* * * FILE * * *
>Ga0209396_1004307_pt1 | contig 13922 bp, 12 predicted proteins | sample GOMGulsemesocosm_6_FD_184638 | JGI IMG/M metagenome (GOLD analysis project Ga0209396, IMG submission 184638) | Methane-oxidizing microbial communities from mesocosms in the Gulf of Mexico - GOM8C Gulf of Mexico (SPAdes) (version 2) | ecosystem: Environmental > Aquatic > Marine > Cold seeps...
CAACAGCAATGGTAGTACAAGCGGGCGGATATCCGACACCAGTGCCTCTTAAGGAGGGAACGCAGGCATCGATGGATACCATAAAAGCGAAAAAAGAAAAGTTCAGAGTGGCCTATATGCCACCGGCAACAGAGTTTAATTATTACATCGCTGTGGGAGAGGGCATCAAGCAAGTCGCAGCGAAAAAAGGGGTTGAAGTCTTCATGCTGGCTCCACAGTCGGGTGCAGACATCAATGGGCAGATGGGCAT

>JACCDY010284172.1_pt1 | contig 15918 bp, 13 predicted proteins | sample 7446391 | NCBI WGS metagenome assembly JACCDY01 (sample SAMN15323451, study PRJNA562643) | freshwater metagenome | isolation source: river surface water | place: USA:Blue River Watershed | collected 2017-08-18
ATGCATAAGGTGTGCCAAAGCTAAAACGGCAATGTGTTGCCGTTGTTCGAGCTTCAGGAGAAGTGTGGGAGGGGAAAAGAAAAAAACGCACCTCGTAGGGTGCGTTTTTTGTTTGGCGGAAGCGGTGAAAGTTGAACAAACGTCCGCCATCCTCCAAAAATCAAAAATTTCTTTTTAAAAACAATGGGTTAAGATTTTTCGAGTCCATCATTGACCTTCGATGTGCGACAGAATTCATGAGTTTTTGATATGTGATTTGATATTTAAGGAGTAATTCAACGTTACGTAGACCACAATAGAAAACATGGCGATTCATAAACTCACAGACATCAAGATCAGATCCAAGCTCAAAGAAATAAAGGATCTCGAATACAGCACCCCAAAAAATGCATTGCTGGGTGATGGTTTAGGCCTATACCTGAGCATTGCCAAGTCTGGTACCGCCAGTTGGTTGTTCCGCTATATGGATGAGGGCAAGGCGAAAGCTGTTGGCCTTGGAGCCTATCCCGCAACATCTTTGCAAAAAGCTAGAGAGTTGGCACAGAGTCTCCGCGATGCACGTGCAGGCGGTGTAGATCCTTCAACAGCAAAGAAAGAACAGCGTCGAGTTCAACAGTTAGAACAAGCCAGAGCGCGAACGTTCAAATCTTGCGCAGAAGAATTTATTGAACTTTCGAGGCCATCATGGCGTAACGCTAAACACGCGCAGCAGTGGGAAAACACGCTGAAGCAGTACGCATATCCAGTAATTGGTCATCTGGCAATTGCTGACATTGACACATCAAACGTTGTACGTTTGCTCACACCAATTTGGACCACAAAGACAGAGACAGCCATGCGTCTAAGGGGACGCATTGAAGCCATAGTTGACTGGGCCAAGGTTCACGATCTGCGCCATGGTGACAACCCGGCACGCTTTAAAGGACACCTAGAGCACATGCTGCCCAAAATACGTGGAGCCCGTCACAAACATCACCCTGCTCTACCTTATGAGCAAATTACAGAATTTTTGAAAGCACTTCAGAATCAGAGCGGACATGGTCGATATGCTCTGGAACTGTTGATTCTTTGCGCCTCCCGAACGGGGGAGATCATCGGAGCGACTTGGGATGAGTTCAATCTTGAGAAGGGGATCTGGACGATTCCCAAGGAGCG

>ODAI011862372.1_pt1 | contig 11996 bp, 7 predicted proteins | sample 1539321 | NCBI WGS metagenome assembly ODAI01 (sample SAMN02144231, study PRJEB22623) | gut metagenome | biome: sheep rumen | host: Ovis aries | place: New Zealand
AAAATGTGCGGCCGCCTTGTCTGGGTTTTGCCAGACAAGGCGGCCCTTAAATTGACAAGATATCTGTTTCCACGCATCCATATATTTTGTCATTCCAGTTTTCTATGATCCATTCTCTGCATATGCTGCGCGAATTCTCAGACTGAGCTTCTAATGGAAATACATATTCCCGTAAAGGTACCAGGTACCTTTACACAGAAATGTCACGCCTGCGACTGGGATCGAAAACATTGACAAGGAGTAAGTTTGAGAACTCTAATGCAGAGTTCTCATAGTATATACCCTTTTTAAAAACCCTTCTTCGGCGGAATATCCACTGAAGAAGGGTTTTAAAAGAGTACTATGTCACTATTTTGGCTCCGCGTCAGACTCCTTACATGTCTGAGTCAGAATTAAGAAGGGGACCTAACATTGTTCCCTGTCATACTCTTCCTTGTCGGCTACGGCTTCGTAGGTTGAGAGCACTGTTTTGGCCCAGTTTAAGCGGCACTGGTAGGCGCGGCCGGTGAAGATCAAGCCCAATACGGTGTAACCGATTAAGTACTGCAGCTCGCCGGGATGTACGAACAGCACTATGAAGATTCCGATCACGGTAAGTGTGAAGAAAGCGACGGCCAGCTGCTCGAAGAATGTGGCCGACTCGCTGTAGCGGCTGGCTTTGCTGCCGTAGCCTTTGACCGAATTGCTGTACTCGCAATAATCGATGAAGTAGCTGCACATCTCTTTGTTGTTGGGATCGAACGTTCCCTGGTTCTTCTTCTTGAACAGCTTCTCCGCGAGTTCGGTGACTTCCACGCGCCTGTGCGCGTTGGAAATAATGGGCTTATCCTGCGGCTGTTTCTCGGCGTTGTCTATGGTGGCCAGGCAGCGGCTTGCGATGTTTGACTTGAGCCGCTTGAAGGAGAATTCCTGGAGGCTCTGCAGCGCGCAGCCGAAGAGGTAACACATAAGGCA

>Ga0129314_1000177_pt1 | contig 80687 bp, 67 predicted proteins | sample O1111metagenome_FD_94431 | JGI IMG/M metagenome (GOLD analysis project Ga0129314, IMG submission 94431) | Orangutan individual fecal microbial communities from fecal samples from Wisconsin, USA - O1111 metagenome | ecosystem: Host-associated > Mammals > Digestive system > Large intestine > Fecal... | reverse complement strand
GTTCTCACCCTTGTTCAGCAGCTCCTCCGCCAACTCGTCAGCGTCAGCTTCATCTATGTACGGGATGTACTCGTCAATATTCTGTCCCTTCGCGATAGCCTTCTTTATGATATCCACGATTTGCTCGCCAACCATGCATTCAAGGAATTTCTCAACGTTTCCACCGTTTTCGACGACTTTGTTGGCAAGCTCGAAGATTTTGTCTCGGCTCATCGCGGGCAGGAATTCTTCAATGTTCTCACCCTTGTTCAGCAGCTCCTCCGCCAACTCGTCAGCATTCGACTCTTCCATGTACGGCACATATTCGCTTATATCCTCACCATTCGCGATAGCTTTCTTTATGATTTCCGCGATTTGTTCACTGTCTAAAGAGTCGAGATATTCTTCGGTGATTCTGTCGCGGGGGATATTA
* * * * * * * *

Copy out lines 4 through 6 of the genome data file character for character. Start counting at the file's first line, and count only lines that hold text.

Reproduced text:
ATGCATAAGGTGTGCCAAAGCTAAAACGGCAATGTGTTGCCGTTGTTCGAGCTTCAGGAGAAGTGTGGGAGGGGAAAAGAAAAAAACGCACCTCGTAGGGTGCGTTTTTTGTTTGGCGGAAGCGGTGAAAGTTGAACAAACGTCCGCCATCCTCCAAAAATCAAAAATTTCTTTTTAAAAACAATGGGTTAAGATTTTTCGAGTCCATCATTGACCTTCGATGTGCGACAGAATTCATGAGTTTTTGATATGTGATTTGATATTTAAGGAGTAATTCAACGTTACGTAGACCACAATAGAAAACATGGCGATTCATAAACTCACAGACATCAAGATCAGATCCAAGCTCAAAGAAATAAAGGATCTCGAATACAGCACCCCAAAAAATGCATTGCTGGGTGATGGTTTAGGCCTATACCTGAGCATTGCCAAGTCTGGTACCGCCAGTTGGTTGTTCCGCTATATGGATGAGGGCAAGGCGAAAGCTGTTGGCCTTGGAGCCTATCCCGCAACATCTTTGCAAAAAGCTAGAGAGTTGGCACAGAGTCTCCGCGATGCACGTGCAGGCGGTGTAGATCCTTCAACAGCAAAGAAAGAACAGCGTCGAGTTCAACAGTTAGAACAAGCCAGAGCGCGAACGTTCAAATCTTGCGCAGAAGAATTTATTGAACTTTCGAGGCCATCATGGCGTAACGCTAAACACGCGCAGCAGTGGGAAAACACGCTGAAGCAGTACGCATATCCAGTAATTGGTCATCTGGCAATTGCTGACATTGACACATCAAACGTTGTACGTTTGCTCACACCAATTTGGACCACAAAGACAGAGACAGCCATGCGTCTAAGGGGACGCATTGAAGCCATAGTTGACTGGGCCAAGGTTCACGATCTGCGCCATGGTGACAACCCGGCACGCTTTAAAGGACACCTAGAGCACATGCTGCCCAAAATACGTGGAGCCCGTCACAAACATCACCCTGCTCTACCTTATGAGCAAATTACAGAATTTTTGAAAGCACTTCAGAATCAGAGCGGACATGGTCGATATGCTCTGGAACTGTTGATTCTTTGCGCCTCCCGAACGGGGGAGATCATCGGAGCGACTTGGGATGAGTTCAATCTTGAGAAGGGGATCTGGACGATTCCCAAGGAGCG

>ODAI011862372.1_pt1 | contig 11996 bp, 7 predicted proteins | sample 1539321 | NCBI WGS metagenome assembly ODAI01 (sample SAMN02144231, study PRJEB22623) | gut metagenome | biome: sheep rumen | host: Ovis aries | place: New Zealand
AAAATGTGCGGCCGCCTTGTCTGGGTTTTGCCAGACAAGGCGGCCCTTAAATTGACAAGATATCTGTTTCCACGCATCCATATATTTTGTCATTCCAGTTTTCTATGATCCATTCTCTGCATATGCTGCGCGAATTCTCAGACTGAGCTTCTAATGGAAATACATATTCCCGTAAAGGTACCAGGTACCTTTACACAGAAATGTCACGCCTGCGACTGGGATCGAAAACATTGACAAGGAGTAAGTTTGAGAACTCTAATGCAGAGTTCTCATAGTATATACCCTTTTTAAAAACCCTTCTTCGGCGGAATATCCACTGAAGAAGGGTTTTAAAAGAGTACTATGTCACTATTTTGGCTCCGCGTCAGACTCCTTACATGTCTGAGTCAGAATTAAGAAGGGGACCTAACATTGTTCCCTGTCATACTCTTCCTTGTCGGCTACGGCTTCGTAGGTTGAGAGCACTGTTTTGGCCCAGTTTAAGCGGCACTGGTAGGCGCGGCCGGTGAAGATCAAGCCCAATACGGTGTAACCGATTAAGTACTGCAGCTCGCCGGGATGTACGAACAGCACTATGAAGATTCCGATCACGGTAAGTGTGAAGAAAGCGACGGCCAGCTGCTCGAAGAATGTGGCCGACTCGCTGTAGCGGCTGGCTTTGCTGCCGTAGCCTTTGACCGAATTGCTGTACTCGCAATAATCGATGAAGTAGCTGCACATCTCTTTGTTGTTGGGATCGAACGTTCCCTGGTTCTTCTTCTTGAACAGCTTCTCCGCGAGTTCGGTGACTTCCACGCGCCTGTGCGCGTTGGAAATAATGGGCTTATCCTGCGGCTGTTTCTCGGCGTTGTCTATGGTGGCCAGGCAGCGGCTTGCGATGTTTGACTTGAGCCGCTTGAAGGAGAATTCCTGGAGGCTCTGCAGCGCGCAGCCGAAGAGGTAACACATAAGGCA